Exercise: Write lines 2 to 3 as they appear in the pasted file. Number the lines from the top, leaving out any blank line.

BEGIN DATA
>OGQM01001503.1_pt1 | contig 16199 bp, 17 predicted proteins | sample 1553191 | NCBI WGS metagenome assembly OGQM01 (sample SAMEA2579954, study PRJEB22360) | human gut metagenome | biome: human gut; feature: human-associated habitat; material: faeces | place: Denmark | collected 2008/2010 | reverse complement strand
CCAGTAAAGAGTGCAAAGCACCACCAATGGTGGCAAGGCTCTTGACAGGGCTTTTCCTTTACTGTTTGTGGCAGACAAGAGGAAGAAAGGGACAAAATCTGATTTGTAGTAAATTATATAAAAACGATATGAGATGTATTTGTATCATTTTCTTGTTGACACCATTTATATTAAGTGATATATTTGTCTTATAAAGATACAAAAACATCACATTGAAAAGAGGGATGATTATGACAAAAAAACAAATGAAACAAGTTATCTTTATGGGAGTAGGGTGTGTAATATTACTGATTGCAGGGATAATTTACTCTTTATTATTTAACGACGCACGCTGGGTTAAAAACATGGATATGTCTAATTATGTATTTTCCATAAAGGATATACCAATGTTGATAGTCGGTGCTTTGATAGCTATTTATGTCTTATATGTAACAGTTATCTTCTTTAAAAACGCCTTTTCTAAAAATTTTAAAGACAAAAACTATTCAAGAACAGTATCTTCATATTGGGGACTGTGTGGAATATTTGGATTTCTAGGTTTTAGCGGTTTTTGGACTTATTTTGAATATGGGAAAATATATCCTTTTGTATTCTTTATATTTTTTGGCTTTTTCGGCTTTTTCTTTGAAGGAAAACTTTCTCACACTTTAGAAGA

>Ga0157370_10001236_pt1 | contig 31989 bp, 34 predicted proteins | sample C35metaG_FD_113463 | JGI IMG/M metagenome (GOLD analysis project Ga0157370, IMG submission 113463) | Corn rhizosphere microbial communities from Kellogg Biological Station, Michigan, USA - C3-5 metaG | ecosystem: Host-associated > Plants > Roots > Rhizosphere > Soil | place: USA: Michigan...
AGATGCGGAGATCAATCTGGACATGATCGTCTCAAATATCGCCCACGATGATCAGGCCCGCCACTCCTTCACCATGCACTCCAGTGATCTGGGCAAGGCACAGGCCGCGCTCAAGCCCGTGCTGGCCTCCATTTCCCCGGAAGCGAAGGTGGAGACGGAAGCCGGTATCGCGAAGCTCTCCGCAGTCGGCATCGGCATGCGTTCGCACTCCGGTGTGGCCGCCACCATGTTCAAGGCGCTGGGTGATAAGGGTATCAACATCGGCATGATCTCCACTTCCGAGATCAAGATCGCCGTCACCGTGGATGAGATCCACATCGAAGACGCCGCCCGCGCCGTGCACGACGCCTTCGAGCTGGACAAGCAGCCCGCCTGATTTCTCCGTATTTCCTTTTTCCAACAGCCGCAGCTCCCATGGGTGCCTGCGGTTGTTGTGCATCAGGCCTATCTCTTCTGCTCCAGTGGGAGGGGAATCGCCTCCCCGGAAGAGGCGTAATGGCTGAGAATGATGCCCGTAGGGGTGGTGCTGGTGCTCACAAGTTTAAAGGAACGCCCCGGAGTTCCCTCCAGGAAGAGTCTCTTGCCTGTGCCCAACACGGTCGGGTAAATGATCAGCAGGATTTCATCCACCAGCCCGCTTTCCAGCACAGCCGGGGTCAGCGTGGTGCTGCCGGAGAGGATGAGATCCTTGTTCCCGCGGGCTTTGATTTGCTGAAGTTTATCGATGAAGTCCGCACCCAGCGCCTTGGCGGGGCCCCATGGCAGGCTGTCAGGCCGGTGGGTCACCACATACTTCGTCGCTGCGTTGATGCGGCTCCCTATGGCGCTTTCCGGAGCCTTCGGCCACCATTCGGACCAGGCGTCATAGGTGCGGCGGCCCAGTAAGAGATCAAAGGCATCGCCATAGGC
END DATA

CCAGTAAAGAGTGCAAAGCACCACCAATGGTGGCAAGGCTCTTGACAGGGCTTTTCCTTTACTGTTTGTGGCAGACAAGAGGAAGAAAGGGACAAAATCTGATTTGTAGTAAATTATATAAAAACGATATGAGATGTATTTGTATCATTTTCTTGTTGACACCATTTATATTAAGTGATATATTTGTCTTATAAAGATACAAAAACATCACATTGAAAAGAGGGATGATTATGACAAAAAAACAAATGAAACAAGTTATCTTTATGGGAGTAGGGTGTGTAATATTACTGATTGCAGGGATAATTTACTCTTTATTATTTAACGACGCACGCTGGGTTAAAAACATGGATATGTCTAATTATGTATTTTCCATAAAGGATATACCAATGTTGATAGTCGGTGCTTTGATAGCTATTTATGTCTTATATGTAACAGTTATCTTCTTTAAAAACGCCTTTTCTAAAAATTTTAAAGACAAAAACTATTCAAGAACAGTATCTTCATATTGGGGACTGTGTGGAATATTTGGATTTCTAGGTTTTAGCGGTTTTTGGACTTATTTTGAATATGGGAAAATATATCCTTTTGTATTCTTTATATTTTTTGGCTTTTTCGGCTTTTTCTTTGAAGGAAAACTTTCTCACACTTTAGAAGA

>Ga0157370_10001236_pt1 | contig 31989 bp, 34 predicted proteins | sample C35metaG_FD_113463 | JGI IMG/M metagenome (GOLD analysis project Ga0157370, IMG submission 113463) | Corn rhizosphere microbial communities from Kellogg Biological Station, Michigan, USA - C3-5 metaG | ecosystem: Host-associated > Plants > Roots > Rhizosphere > Soil | place: USA: Michigan...